There's lots and lots to like about Monahan's game as teenager in this league. He's already poised, methodical and thoughtful, which are hurdles many kids never clear on their way to the show. He's big, strong and looks like he'll be able to play in all areas of the ice. There are reasons to be excited about the player.

But the team and the fans need to proceed with caution. Monahan's output has been goosed by a spike in percentages that is not going to persist. Our evaluation of his talents have therefore been similarly skewed. Very soon, the organization will need to make a decision about whether to send Monahan down to junior or burn a year of his entry-level deal in the show this season. Right now, it seems like a no-brainer to keep him, but the decision makers need to recognize the transient nature of his current output ri and try to project how they would view him if only one puck had gone in for him so far. Or How they'll like the decision to keep him if the kid goes pointless for a 10-game stretch mid-season, which is entirely possible.

I'd suggest Flames fans also need to temper their expectations a bit, because the kid isn't going to score 102 points as a 19 year old rookie and there are going to be rough patches at some point, be it this year if he stays up, or next year when he makes the team full time for sure. Sven Baertschi, who is probably the best pure offensive talent in the Flames pro ranks currently, is now enduring some of the unpleasant consequences of the hype that an early hot streak can cause.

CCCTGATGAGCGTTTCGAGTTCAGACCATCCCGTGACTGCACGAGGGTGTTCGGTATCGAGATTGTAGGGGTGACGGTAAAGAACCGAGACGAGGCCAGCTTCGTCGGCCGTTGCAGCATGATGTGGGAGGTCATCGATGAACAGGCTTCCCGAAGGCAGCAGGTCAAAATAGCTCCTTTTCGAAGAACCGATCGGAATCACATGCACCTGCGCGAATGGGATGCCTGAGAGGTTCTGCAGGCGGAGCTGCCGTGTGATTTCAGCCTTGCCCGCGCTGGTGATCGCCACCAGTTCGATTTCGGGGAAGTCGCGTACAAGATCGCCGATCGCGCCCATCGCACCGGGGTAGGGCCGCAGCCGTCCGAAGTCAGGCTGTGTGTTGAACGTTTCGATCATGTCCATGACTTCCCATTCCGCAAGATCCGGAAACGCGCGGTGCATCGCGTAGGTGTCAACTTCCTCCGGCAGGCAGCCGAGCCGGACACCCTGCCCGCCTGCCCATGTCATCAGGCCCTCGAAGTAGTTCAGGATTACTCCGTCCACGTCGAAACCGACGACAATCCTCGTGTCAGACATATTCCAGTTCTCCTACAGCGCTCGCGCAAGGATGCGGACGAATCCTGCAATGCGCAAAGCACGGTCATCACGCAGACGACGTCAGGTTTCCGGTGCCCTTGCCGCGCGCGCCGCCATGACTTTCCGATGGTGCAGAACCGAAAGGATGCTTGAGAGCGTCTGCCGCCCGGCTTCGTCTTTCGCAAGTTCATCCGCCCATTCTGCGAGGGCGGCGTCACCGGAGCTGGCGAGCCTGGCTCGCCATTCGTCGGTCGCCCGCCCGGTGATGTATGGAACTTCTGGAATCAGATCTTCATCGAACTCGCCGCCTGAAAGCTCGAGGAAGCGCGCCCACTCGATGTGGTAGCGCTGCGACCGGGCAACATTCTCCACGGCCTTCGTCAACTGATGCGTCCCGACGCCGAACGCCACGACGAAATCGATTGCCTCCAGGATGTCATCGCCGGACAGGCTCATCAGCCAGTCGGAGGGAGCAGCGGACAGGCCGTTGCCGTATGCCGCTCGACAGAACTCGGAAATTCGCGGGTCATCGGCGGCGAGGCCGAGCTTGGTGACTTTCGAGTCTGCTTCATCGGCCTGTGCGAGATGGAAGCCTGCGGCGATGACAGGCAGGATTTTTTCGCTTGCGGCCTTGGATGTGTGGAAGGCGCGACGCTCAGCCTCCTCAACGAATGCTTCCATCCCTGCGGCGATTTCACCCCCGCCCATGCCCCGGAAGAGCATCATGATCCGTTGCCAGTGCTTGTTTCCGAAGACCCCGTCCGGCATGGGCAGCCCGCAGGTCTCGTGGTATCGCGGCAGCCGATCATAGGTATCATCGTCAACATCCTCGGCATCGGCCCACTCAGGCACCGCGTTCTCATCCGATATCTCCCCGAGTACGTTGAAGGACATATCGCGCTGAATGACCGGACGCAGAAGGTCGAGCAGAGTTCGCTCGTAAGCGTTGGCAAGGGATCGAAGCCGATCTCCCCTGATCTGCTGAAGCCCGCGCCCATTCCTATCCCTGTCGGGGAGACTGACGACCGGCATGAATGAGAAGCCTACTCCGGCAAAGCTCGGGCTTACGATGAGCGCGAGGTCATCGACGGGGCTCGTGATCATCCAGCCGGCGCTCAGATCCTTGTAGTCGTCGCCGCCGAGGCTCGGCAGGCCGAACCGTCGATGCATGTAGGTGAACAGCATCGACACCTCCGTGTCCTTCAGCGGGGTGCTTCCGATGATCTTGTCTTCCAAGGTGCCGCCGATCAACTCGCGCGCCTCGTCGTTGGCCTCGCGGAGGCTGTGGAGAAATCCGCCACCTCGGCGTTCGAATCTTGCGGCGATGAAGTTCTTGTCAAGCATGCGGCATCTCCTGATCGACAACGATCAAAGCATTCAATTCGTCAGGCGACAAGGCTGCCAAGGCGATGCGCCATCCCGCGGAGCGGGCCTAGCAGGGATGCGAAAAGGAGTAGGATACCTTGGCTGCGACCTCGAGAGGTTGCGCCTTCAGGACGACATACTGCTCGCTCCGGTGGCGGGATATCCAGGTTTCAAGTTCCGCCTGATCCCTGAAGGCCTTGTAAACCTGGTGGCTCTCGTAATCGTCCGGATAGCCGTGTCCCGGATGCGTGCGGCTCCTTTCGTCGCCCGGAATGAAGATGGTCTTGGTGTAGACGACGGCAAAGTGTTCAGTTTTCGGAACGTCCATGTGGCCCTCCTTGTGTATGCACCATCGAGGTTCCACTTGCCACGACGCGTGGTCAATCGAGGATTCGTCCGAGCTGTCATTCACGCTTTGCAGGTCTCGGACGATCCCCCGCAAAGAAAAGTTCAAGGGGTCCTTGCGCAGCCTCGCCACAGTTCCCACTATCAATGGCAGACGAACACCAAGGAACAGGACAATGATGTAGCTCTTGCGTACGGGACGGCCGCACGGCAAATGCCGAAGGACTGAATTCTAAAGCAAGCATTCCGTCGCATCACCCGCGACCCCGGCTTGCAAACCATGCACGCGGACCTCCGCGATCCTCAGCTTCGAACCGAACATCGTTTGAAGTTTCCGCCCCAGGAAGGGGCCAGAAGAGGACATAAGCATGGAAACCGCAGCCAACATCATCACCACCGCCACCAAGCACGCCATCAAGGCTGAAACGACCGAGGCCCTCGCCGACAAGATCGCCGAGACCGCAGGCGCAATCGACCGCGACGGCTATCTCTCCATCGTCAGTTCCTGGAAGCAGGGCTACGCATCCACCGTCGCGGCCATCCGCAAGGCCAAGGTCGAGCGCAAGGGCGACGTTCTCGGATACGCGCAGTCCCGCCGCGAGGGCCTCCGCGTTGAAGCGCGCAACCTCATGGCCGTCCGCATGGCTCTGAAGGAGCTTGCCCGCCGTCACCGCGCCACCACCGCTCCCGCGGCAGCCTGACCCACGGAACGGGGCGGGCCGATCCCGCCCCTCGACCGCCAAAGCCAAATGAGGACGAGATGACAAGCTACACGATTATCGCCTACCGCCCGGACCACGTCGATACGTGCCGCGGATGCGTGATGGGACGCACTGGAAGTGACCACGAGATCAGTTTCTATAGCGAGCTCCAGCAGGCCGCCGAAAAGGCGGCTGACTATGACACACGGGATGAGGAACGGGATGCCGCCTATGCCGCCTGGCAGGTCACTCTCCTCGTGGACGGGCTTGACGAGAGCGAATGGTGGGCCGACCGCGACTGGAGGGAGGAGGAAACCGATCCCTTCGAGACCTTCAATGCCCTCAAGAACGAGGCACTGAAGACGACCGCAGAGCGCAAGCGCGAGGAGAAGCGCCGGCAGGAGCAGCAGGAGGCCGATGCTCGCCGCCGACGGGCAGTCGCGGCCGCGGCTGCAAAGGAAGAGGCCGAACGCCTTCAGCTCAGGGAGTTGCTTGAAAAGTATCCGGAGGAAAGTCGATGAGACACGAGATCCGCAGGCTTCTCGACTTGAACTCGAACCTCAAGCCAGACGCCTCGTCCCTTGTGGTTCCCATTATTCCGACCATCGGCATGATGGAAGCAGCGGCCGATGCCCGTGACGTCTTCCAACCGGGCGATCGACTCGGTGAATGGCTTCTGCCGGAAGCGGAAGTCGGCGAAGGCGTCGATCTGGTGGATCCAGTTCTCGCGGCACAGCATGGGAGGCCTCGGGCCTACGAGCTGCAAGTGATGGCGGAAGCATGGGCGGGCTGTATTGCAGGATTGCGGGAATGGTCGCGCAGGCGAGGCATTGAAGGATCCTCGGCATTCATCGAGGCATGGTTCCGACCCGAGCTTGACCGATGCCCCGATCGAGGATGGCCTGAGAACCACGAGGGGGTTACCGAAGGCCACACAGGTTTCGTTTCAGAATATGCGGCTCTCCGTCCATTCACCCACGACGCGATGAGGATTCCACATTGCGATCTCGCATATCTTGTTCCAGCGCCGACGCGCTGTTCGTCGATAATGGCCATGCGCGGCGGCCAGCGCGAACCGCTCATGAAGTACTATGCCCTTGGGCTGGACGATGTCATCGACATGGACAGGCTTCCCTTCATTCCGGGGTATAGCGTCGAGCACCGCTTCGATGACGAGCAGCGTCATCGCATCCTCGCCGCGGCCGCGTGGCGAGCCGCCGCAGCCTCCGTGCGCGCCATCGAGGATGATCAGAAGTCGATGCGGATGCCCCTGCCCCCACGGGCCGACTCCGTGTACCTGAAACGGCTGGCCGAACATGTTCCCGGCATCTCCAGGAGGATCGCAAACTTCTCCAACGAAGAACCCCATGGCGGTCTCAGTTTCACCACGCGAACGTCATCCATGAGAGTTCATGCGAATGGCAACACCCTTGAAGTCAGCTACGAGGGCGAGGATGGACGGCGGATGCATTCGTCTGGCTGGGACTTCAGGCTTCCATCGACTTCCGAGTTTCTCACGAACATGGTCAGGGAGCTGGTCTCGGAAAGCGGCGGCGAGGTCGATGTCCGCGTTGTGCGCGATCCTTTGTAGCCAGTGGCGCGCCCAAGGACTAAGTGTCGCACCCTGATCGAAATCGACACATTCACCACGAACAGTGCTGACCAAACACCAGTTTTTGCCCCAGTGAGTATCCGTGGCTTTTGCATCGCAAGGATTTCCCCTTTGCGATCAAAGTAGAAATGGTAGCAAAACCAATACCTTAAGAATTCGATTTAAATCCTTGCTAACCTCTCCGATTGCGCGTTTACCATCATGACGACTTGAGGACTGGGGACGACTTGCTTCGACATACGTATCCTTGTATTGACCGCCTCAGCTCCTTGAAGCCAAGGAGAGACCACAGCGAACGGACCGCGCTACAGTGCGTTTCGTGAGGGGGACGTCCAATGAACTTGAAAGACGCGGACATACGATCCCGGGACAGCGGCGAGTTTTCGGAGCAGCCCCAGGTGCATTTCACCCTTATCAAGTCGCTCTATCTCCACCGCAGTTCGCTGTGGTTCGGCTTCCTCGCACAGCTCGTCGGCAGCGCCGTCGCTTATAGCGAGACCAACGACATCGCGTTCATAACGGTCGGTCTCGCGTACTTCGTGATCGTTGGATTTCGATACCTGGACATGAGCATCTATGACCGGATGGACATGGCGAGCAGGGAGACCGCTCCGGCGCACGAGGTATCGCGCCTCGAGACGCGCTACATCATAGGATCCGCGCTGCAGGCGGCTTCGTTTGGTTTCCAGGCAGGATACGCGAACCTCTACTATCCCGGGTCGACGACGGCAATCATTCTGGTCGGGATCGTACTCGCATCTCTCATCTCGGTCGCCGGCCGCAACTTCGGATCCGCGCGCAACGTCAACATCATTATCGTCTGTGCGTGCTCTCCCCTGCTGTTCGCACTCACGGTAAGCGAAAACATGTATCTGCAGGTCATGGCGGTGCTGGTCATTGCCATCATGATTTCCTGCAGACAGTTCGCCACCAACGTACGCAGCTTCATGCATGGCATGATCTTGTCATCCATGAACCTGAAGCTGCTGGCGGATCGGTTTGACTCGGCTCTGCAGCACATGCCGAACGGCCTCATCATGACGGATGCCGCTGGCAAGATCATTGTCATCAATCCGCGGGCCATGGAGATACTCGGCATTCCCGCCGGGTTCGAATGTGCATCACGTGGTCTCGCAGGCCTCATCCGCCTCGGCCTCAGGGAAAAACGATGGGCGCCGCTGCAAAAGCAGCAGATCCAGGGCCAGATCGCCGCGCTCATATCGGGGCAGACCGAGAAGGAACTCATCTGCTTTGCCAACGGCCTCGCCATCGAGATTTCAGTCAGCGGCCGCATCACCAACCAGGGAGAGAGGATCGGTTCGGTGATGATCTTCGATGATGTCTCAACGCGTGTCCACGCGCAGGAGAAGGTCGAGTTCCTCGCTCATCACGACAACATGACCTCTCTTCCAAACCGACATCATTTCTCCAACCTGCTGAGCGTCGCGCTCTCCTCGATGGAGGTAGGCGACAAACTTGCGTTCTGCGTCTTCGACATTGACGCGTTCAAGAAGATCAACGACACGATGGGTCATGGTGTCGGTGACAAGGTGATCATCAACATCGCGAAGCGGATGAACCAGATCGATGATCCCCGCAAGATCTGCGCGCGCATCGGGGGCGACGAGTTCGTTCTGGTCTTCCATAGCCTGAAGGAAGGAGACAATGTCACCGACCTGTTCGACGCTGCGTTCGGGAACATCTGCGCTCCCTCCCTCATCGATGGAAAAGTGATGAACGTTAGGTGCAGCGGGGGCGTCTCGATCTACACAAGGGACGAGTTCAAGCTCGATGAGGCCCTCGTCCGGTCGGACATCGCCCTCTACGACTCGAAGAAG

As a fan, I'm enjoying Monahan's impressive run, but also steeling myself for the inevitable downturn. He remains one of the club's most important prospects and is likely a key contributor in the near future, but he still has a long way to go before he truly becomes that guy.